Maloney added: “We have far worse options today than we had in 2015 or we did in 2018 when President Trump exited from the deal.”
Connolly then turned his attention to one of the most vocal opponents of the JCPOA before it was implemented: Israel’s Prime Minister Netanyahu. He recalled how Netanyahu had bypassed President Obama and addressed a joint session of Congress in 2015, arguing that the JCPOA was so vital and so dangerous that it superseded politics.
He asked Maloney whether Netanyahu had been concerned about Iran’s nuclear threat when he first took office as prime minister, and whether he had the ability to launch a military strike against Iran then. Maloney admitted that Israel had better options then than it does now, but had refrained from attacking Iran.
Connolly wondered why some people were eager to advocate for a U.S.-led military option now, when Netanyahu himself had not used it when he had a better chance. He said that it would be much more complex, difficult, and costly for the U.S. to attack Iran now. Maloney agreed that this was “a fair statement.”
Connolly concluded by saying that the U.S. had to consider the consequences of its actions:
“It’s something we have to consider, and we have to take responsibility for the past. A lot of the people who opposed JCPOA were proved wrong, they didn’t cheat, they complied, it was verified by IAEA and by the Trump administration itself, and we walked away from it. We did that. Not Russia. Not Iran. And we need to take some responsibility for that and try to repair some of the damage we caused.”
The Iran Hawks’ Agenda: Sabotaging Diplomacy and Pushing for War
Connolly exposed the Iran hawks’ arguments for what they are: a collection of lies, distortions, and contradictions that aim to sabotage diplomacy and drag the U.S. into another unnecessary and costly war.
The fact that hawks like Taleblu and FDD continue to advocate for more pressure and military confrontation with Iran, despite the dismal failure of their approach, reveals their true agenda: they want to destroy any chance of peaceful resolution and force the U.S. into a confrontation that would serve only the interests of neoconservatives and the right-wing Israeli government. We need more courageous politicians like Connolly to stand up to their warmongering and defend diplomacy as the only sensible way forward.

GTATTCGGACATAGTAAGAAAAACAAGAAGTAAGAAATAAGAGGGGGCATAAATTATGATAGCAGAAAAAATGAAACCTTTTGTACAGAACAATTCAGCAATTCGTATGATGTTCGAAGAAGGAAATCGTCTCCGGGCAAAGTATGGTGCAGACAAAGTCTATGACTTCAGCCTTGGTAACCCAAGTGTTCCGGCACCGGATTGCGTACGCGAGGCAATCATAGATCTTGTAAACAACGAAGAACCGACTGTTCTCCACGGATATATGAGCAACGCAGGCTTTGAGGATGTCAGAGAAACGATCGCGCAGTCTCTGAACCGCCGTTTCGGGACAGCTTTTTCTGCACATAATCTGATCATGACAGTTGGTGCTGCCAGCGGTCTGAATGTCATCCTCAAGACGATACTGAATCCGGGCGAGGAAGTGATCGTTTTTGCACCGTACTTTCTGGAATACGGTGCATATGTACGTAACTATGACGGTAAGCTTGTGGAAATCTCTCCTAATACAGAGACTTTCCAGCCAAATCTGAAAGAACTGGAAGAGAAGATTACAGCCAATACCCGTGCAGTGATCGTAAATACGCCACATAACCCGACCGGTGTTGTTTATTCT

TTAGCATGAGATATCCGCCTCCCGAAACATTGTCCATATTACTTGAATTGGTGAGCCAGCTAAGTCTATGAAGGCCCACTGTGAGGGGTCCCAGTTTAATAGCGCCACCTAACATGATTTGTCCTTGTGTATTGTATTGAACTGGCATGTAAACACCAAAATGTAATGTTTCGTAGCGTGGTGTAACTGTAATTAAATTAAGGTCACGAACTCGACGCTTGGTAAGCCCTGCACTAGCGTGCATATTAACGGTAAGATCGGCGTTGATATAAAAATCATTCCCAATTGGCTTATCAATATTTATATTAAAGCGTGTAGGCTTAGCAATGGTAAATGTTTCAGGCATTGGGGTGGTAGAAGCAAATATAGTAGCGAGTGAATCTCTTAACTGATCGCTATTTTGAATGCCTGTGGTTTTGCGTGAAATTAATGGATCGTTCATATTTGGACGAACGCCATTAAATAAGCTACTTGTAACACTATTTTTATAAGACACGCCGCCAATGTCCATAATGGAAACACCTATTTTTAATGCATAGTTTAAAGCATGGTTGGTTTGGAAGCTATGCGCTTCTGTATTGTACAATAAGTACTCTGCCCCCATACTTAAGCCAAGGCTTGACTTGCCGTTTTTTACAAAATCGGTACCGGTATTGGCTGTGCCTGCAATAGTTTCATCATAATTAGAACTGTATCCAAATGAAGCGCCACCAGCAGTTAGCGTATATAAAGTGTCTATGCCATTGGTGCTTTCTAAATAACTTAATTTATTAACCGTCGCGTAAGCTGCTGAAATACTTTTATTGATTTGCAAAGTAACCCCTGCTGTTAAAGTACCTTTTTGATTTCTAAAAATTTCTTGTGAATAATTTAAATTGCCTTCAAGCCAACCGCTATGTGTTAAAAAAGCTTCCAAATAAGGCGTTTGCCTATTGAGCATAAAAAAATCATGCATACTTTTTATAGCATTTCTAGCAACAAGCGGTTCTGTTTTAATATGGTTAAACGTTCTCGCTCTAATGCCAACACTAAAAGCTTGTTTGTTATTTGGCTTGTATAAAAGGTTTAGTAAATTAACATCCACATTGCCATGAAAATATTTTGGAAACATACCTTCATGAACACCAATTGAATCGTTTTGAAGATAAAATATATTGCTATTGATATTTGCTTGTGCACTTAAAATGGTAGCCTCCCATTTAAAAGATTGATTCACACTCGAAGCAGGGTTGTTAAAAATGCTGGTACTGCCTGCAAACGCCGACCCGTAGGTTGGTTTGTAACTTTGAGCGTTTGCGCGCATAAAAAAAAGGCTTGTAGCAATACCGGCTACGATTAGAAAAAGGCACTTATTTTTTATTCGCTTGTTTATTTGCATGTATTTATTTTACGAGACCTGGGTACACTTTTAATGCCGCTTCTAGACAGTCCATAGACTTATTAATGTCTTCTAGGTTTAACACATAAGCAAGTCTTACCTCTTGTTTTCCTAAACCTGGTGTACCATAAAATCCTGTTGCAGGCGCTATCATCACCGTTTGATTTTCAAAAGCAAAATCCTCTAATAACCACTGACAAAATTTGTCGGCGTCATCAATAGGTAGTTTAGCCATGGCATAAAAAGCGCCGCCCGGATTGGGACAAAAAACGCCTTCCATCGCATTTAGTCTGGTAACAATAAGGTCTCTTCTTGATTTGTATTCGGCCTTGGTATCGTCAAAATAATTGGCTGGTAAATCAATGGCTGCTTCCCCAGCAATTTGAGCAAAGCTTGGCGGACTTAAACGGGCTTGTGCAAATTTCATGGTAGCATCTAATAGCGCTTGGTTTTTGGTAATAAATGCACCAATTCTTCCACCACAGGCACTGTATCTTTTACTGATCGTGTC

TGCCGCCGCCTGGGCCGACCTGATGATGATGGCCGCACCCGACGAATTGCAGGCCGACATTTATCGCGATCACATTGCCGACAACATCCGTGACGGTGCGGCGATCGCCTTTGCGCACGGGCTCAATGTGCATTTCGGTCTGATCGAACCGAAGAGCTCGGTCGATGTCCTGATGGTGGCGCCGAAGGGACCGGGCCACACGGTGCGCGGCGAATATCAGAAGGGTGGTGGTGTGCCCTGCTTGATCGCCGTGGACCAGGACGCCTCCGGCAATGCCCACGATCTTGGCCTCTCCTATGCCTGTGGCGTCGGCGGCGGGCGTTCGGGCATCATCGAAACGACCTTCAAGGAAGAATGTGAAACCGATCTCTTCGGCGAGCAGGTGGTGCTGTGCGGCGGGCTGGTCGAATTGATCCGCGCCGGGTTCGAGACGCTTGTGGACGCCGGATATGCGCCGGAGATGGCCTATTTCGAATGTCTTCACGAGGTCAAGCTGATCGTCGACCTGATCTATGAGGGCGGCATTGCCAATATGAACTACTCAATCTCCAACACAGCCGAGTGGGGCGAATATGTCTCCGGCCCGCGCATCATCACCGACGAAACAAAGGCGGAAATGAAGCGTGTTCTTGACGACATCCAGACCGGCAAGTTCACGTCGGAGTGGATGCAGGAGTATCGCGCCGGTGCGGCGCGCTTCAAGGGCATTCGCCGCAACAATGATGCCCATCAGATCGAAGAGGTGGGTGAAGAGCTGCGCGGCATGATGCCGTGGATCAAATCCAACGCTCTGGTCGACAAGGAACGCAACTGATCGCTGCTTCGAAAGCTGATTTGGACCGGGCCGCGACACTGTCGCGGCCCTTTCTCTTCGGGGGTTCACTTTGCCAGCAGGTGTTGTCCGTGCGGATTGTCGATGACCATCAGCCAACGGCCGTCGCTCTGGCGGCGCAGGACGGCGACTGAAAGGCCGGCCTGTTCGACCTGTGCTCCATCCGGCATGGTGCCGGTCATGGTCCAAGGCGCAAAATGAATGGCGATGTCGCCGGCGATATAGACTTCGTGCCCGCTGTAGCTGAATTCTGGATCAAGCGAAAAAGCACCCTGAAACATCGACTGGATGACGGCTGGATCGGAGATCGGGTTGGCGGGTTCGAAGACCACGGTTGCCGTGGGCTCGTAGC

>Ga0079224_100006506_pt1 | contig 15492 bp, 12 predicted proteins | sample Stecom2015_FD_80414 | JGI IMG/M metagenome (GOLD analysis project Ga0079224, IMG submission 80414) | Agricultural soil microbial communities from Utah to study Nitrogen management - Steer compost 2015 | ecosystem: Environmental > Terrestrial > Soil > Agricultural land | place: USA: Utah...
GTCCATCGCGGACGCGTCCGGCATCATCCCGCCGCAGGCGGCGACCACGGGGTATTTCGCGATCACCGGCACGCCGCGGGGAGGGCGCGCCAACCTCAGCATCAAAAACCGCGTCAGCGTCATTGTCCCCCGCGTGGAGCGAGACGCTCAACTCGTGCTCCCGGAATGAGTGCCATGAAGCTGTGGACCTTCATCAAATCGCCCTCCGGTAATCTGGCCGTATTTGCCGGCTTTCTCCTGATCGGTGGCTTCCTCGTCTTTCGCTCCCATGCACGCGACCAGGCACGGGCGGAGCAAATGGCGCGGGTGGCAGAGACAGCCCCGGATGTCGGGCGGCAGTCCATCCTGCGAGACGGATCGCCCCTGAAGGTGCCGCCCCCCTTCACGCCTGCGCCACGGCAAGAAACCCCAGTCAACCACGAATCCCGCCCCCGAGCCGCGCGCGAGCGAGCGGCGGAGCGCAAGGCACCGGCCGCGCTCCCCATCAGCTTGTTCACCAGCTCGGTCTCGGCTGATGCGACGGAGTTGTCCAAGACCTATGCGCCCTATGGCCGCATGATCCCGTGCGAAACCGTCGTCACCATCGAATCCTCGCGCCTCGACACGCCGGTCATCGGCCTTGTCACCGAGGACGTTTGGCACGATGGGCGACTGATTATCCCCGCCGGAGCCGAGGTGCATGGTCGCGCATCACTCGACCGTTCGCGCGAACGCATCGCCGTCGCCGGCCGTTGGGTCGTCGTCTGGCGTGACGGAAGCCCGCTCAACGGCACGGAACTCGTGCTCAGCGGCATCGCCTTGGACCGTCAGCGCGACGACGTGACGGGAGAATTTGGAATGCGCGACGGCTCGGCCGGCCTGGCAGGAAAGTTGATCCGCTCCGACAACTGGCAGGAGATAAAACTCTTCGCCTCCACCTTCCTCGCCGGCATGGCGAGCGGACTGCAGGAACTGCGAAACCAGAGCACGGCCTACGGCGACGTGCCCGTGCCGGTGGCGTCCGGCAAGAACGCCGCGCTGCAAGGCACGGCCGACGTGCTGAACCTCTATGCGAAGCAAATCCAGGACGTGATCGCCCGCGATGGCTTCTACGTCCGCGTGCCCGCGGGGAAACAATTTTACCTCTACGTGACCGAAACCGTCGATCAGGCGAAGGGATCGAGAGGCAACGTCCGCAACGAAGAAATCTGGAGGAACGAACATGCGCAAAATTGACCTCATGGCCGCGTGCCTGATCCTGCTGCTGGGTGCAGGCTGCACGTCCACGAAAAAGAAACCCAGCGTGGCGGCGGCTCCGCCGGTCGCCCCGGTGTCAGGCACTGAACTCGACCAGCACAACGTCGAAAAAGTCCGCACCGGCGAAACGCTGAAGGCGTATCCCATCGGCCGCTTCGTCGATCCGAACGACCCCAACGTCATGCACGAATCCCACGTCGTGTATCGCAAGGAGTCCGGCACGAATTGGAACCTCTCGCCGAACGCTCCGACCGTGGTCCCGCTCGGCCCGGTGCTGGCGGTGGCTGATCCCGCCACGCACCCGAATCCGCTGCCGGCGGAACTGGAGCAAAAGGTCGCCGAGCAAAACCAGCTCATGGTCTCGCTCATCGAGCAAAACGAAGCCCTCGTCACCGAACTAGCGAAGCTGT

When the BRICS grouping held its annual summit in late August, it was widely covered as a portentous affair that signaled a ripening challenge to the U.S.-led global order.
For the first time, the group expanded considerably, reflecting a growing ambition not necessarily shared by each original member. It was reasonable to wonder whether a robust challenge to U.S. hegemony was imminent.
For Latin America’s largest nation, however, participation in an increasingly assertive BRICS need not conflict with a warm working relationship with Washington. Brazilian president Luiz Inácio Lula da Silva demonstrated as much at last week’s UN General Assembly.
Indeed, Lula’s deft diplomacy turned his country into arguably the biggest winner at the annual gathering of global leaders, showing almost single-handedly that the door is not yet shut on a genuinely independent foreign policy in a moment of heightening superpower tensions. He did so by identifying substantive areas of mutual interest with the United States and taking concrete steps to show flexibility and an openness to dialogue, also with respect to the Ukraine war.